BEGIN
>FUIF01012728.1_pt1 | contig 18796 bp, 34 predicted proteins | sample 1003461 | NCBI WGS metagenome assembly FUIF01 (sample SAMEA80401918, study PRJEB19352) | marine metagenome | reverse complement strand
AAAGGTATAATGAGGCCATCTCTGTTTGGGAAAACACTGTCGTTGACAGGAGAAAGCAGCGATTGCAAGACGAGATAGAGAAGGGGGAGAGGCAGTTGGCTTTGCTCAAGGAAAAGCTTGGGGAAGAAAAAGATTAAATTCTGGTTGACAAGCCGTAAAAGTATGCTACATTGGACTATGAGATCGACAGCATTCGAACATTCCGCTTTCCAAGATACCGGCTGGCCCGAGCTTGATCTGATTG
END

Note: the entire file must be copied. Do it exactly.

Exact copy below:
>FUIF01012728.1_pt1 | contig 18796 bp, 34 predicted proteins | sample 1003461 | NCBI WGS metagenome assembly FUIF01 (sample SAMEA80401918, study PRJEB19352) | marine metagenome | reverse complement strand
AAAGGTATAATGAGGCCATCTCTGTTTGGGAAAACACTGTCGTTGACAGGAGAAAGCAGCGATTGCAAGACGAGATAGAGAAGGGGGAGAGGCAGTTGGCTTTGCTCAAGGAAAAGCTTGGGGAAGAAAAAGATTAAATTCTGGTTGACAAGCCGTAAAAGTATGCTACATTGGACTATGAGATCGACAGCATTCGAACATTCCGCTTTCCAAGATACCGGCTGGCCCGAGCTTGATCTGATTG